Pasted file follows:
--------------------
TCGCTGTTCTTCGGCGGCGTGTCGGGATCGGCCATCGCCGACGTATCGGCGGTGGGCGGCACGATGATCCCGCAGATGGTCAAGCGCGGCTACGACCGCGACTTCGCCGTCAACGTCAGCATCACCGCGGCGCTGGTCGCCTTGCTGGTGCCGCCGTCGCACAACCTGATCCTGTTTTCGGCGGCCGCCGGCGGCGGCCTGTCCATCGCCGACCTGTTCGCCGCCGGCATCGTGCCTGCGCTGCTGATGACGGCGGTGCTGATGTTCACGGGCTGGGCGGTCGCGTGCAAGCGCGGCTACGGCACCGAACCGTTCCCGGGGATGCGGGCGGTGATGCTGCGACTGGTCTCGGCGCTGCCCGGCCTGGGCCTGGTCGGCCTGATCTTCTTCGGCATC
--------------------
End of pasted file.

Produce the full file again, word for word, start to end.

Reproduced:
TCGCTGTTCTTCGGCGGCGTGTCGGGATCGGCCATCGCCGACGTATCGGCGGTGGGCGGCACGATGATCCCGCAGATGGTCAAGCGCGGCTACGACCGCGACTTCGCCGTCAACGTCAGCATCACCGCGGCGCTGGTCGCCTTGCTGGTGCCGCCGTCGCACAACCTGATCCTGTTTTCGGCGGCCGCCGGCGGCGGCCTGTCCATCGCCGACCTGTTCGCCGCCGGCATCGTGCCTGCGCTGCTGATGACGGCGGTGCTGATGTTCACGGGCTGGGCGGTCGCGTGCAAGCGCGGCTACGGCACCGAACCGTTCCCGGGGATGCGGGCGGTGATGCTGCGACTGGTCTCGGCGCTGCCCGGCCTGGGCCTGGTCGGCCTGATCTTCTTCGGCATC